Looking behind the mask

Face to face: Jane Galvin, of Barnsley Museums, with the Mexican trickster or buffoon mask.   Picture: Chris Lawton.

Face to face: Jane Galvin, of Barnsley Museums, with the Mexican trickster or buffoon mask. Picture: Chris Lawton.

0
Have your say

THEY conceal, protect, scare and amuse.

Masks have a certain something which fascinates.

And the secret of that fascination is being unmasked at an exhibition at Cannon Hall Museum in Barnsley.

Behind The Mask is on loan from the Scottish Mask and Puppet Centre in Glasgow.

And the staff at Cannon Hall hope it will appeal to art lovers, mask enthusiasts and families alike.

A spokesman for the museum said: “Mask theatre is an ancient tradition and many great civilizations have used masks as objects to protect, disguise, celebrate and transform their view of themselves and others.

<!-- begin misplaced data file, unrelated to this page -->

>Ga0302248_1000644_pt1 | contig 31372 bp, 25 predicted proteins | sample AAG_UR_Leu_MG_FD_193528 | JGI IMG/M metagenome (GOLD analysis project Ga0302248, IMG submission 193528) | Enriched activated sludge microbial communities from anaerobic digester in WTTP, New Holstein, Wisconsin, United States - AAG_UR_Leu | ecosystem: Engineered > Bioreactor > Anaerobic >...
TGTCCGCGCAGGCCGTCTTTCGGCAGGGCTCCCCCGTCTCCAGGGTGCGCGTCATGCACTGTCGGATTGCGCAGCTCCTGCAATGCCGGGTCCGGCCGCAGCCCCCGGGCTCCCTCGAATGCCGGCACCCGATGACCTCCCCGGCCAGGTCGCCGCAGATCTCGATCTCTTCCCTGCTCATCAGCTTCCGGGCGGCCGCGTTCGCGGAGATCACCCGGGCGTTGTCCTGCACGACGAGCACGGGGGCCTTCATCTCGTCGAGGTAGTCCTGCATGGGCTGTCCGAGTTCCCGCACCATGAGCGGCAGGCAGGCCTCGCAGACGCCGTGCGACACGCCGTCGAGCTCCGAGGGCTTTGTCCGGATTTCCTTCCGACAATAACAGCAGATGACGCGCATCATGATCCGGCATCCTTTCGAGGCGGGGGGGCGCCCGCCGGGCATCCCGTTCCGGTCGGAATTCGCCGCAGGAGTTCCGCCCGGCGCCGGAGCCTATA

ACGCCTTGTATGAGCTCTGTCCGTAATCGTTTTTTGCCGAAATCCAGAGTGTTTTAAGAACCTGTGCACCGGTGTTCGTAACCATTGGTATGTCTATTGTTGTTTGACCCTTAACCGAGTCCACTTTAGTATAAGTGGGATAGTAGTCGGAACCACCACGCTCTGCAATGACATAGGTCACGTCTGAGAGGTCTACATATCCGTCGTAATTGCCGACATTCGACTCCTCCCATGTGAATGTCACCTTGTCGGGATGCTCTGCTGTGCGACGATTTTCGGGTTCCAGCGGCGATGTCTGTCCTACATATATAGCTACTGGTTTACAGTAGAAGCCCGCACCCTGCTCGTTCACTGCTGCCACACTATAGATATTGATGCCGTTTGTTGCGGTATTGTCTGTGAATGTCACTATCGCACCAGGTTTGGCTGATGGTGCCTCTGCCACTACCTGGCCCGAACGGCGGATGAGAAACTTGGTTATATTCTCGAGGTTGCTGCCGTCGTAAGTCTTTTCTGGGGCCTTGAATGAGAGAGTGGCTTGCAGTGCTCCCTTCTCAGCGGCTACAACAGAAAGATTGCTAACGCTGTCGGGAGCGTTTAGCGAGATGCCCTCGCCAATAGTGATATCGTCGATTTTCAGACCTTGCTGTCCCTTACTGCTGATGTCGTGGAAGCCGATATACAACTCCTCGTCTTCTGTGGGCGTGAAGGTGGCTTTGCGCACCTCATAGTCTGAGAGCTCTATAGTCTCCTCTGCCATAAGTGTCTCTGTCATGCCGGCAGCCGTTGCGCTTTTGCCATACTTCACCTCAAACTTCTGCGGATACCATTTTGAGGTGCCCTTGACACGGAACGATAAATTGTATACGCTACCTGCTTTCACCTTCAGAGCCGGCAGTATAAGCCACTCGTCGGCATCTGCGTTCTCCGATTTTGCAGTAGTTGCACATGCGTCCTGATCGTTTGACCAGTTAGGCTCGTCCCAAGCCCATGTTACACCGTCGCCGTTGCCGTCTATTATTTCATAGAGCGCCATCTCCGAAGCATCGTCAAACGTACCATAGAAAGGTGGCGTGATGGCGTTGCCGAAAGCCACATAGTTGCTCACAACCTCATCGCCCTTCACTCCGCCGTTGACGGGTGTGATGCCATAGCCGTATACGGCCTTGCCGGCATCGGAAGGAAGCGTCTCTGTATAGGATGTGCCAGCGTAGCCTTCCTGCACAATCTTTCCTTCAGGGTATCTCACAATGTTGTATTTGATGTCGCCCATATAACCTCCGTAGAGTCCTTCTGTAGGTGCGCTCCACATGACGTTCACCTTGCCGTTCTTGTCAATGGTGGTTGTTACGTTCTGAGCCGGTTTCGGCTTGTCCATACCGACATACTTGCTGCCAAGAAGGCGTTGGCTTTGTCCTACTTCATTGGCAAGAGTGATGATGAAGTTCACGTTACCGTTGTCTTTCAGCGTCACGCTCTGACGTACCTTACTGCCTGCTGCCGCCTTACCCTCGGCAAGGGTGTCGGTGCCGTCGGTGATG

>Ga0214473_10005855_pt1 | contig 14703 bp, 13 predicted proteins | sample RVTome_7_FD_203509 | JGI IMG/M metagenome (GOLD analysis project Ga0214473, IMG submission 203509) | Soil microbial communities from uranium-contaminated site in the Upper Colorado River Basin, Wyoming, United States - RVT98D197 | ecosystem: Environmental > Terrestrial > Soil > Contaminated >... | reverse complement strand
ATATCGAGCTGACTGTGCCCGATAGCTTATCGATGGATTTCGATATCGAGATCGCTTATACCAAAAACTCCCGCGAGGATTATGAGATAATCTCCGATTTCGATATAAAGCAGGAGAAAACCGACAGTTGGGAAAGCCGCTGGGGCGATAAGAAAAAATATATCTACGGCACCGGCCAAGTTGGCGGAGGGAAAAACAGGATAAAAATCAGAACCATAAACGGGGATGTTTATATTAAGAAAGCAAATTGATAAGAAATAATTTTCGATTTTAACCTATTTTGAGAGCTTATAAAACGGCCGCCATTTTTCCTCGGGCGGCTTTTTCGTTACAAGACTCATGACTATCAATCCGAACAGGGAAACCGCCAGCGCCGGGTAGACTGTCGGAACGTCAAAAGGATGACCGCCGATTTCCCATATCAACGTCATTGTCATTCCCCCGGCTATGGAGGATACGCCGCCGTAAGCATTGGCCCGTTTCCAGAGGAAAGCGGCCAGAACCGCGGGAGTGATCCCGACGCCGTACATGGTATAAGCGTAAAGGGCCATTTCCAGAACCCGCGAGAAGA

“Masks have always held a fascination and a magic everybody can relate to.

“The exhibition taps into that magic and provides a rare opportunity to get up close and personal with objects of wonder and the tools used to make them.”

The exhibition includes masks from Indonesia, Japan, Korea, Mexico, Italy and Greece.

Made from wood, leather and cast in fibreglass they have been used in theatres, festivals and rites of passage ceremonies.

Video footage of masks used in theatre and folk festivals accompanies the display.

The exhibition is at Cannon Hall Museum until Saturday, October 9, and admission to the museum and exhibition is free.

Visitors can also join in fun workshops where they can make masks and hear stories about Barnsley’s exciting history.

Workshops take place at 11am at Cannon Hall on Monday August, 8, 15 and 22 and at the Cooper Gallery on Tuesday August 16 and 23.

The sessions are £5 per participant and limited to 20 people, so booking is essential.

For more information and to book a place on one of the workshops call Cannon Hall Museum on 01226 790270 or the Cooper Gallery on 01226 242905.